The dark current comes from thermal activity (that is, heat) in the image sensor, and it creates a growing offset to all our pixel values that increases with both time and higher temperatures. If the effect were uniform we might not mind so much, but the offset is spread randomly among the pixels (the DSNU). The dark current also feeds “hot pixels” — pixels that appear much brighter than their neighbors. A good master dark can do a lot to remove that salty appearance from your raw frames. Cooling the sensor also greatly reduces the thermal current that pollutes images.

We can’t simply subtract the shot noise associated with dark current from the dark frame; instead, we have to stack dark frames to minimize the noise. That way, this random noise doesn’t pollute all the light frames that we’re calibrating. The dark current’s shot noise is also in our light frames, but we can only remove this noise by stacking lot of light frames. When we subtract a dark frame, we remove hot pixel offsets and the dark current offset, but we can’t subtract the dark current’s shot noise — stacking is the only way to remove shot noise of any kind.

Hot pixels can detract from a monochrome or color image. There are many techniques for removing them, but dark frames are a good first defense. Credit: Richard S. Wright Jr.

The Future

So why talk about bias frames if all you really need is a dark frame? Because technological developments may eventually make dark frames obsolete. There are many newer image sensors with extremely low dark current when cooled sufficiently. I really hope this trend continues. Once cooled they may gain a single electron or less per pixel over long periods of time — even 20 minutes in one sensor I’ve tested.

If the camera sensor has no appreciative dark current when cooled, you can apply bias frames to your data and skip doing darks all together. You may still get some hot pixels here and there with these cameras, but those are easily removed with a pixel map in post processing or by dithering your exposures and stacking with a rejection algorithm.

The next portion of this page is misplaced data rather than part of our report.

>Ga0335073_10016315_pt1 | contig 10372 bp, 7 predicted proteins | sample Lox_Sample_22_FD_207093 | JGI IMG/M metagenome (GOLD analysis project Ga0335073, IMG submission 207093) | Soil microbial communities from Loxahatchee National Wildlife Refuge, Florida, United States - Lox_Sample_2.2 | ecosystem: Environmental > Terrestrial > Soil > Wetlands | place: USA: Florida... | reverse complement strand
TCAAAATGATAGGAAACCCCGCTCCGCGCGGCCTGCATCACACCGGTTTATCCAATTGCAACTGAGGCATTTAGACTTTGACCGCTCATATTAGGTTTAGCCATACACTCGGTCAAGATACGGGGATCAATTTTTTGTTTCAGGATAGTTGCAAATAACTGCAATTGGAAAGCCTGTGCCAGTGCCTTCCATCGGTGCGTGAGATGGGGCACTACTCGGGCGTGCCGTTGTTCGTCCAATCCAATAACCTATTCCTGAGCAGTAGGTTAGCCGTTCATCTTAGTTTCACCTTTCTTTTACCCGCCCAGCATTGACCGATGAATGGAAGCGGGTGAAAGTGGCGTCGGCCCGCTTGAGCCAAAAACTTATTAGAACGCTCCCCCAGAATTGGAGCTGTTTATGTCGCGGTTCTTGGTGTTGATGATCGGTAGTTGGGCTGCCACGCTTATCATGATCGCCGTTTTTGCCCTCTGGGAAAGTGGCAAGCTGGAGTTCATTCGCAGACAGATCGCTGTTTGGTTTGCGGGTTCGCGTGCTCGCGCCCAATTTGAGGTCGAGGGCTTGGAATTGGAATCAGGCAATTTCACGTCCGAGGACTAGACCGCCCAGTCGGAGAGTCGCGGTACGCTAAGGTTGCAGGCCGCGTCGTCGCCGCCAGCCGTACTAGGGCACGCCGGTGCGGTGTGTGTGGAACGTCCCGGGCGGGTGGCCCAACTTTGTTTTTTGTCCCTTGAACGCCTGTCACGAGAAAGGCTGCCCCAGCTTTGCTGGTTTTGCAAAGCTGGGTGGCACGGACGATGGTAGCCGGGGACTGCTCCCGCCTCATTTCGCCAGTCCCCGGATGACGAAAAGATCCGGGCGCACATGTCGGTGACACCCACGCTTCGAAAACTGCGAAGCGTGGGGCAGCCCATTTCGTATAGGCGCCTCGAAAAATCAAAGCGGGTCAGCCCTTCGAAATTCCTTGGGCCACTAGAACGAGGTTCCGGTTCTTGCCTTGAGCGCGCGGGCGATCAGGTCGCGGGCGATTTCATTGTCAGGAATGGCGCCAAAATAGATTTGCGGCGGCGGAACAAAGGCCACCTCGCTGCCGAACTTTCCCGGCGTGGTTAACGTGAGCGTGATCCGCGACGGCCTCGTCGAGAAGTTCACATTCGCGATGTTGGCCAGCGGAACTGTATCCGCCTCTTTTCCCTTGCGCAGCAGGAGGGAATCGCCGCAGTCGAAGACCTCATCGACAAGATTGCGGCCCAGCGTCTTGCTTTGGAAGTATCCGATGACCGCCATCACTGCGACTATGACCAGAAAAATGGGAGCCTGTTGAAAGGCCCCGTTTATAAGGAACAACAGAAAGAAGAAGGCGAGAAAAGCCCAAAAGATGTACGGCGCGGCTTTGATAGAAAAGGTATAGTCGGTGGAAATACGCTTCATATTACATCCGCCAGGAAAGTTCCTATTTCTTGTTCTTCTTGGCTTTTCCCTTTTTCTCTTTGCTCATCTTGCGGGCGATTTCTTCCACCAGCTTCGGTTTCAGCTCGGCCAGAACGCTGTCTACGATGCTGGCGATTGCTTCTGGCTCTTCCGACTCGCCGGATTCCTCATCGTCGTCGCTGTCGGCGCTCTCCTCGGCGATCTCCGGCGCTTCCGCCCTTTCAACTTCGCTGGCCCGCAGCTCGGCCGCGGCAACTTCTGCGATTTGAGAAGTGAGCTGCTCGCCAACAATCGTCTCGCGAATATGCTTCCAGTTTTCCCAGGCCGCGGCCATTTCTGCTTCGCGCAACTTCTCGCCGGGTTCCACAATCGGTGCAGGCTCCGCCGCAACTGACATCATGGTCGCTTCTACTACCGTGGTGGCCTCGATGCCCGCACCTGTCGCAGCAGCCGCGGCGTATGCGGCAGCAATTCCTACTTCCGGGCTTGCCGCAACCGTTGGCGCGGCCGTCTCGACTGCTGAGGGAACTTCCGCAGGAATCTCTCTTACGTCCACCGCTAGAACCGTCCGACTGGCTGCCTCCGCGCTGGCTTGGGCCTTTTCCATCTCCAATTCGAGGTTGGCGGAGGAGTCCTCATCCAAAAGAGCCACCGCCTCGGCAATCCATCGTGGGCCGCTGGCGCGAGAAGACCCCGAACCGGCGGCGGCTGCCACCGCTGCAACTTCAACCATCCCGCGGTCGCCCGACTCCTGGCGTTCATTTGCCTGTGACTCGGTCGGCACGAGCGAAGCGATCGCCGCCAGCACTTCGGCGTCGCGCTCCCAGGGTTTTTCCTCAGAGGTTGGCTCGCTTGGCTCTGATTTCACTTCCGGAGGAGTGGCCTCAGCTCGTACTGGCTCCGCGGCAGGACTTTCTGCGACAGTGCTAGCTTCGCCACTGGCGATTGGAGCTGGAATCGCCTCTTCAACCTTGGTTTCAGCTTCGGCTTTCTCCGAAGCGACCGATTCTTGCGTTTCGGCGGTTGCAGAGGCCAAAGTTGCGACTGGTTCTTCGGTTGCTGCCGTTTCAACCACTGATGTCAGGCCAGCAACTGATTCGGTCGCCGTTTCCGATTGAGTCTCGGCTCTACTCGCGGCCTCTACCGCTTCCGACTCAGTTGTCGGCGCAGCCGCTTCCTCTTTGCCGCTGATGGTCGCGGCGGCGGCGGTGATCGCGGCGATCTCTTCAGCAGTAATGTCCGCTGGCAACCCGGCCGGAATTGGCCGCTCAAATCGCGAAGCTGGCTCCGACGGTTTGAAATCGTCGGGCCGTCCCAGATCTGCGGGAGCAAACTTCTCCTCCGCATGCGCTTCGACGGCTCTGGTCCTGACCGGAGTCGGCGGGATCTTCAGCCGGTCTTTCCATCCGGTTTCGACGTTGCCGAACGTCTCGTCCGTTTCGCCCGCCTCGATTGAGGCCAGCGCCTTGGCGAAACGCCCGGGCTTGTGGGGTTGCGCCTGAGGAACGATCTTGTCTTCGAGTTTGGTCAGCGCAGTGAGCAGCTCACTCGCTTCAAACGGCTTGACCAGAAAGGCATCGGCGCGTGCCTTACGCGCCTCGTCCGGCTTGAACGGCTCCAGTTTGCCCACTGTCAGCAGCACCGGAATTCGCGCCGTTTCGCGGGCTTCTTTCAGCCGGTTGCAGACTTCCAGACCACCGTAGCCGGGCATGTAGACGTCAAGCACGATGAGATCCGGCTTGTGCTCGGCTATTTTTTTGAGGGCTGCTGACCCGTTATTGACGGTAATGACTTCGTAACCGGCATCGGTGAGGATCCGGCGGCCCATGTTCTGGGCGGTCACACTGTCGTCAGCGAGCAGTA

Some CMOS sensors also actively drain off dark current as it accumulates. You can watch this happen by taking longer and longer dark frames and observing that no additional background signal accumulates, even at warm temperatures! Again, in these cases, a good clean bias frame is all you’ll really need, plus stacking plenty of individual exposures.

Stay tuned: Next time I’m going to talk about the alchemy of flat-frame calibration and why often people have such a hard time getting them to work properly for them.”

See the full article here .


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Sky & Telescope, founded in 1941 by Charles A. Federer Jr. and Helen Spence Federer, has the largest, most experienced staff of any astronomy magazine in the world. Its editors are virtually all amateur or professional astronomers, and every one has built a telescope, written a book, done original research, developed a new product, or otherwise distinguished him or herself.

Sky & Telescope magazine, now in its eighth decade, came about because of some happy accidents. Its earliest known ancestor was a four-page bulletin called The Amateur Astronomer, which was begun in 1929 by the Amateur Astronomers Association in New York City. Then, in 1935, the American Museum of Natural History opened its Hayden Planetarium and began to issue a monthly bulletin that became a full-size magazine called The Sky within a year. Under the editorship of Hans Christian Adamson, The Sky featured large illustrations and articles from astronomers all over the globe. It immediately absorbed The Amateur Astronomer.

Despite initial success, by 1939 the planetarium found itself unable to continue financial support of The Sky. Charles A. Federer, who would become the dominant force behind Sky & Telescope, was then working as a lecturer at the planetarium. He was asked to take over publishing The Sky. Federer agreed and started an independent publishing corporation in New York.

“Our first issue came out in January 1940,” he noted. “We dropped from 32 to 24 pages, used cheaper quality paper…but editorially we further defined the departments and tried to squeeze as much information as possible between the covers.” Federer was The Sky’s editor, and his wife, Helen, served as managing editor. In that January 1940 issue, they stated their goal: “We shall try to make the magazine meet the needs of amateur astronomy, so that amateur astronomers will come to regard it as essential to their pursuit, and professionals to consider it a worthwhile medium in which to bring their work before the public.”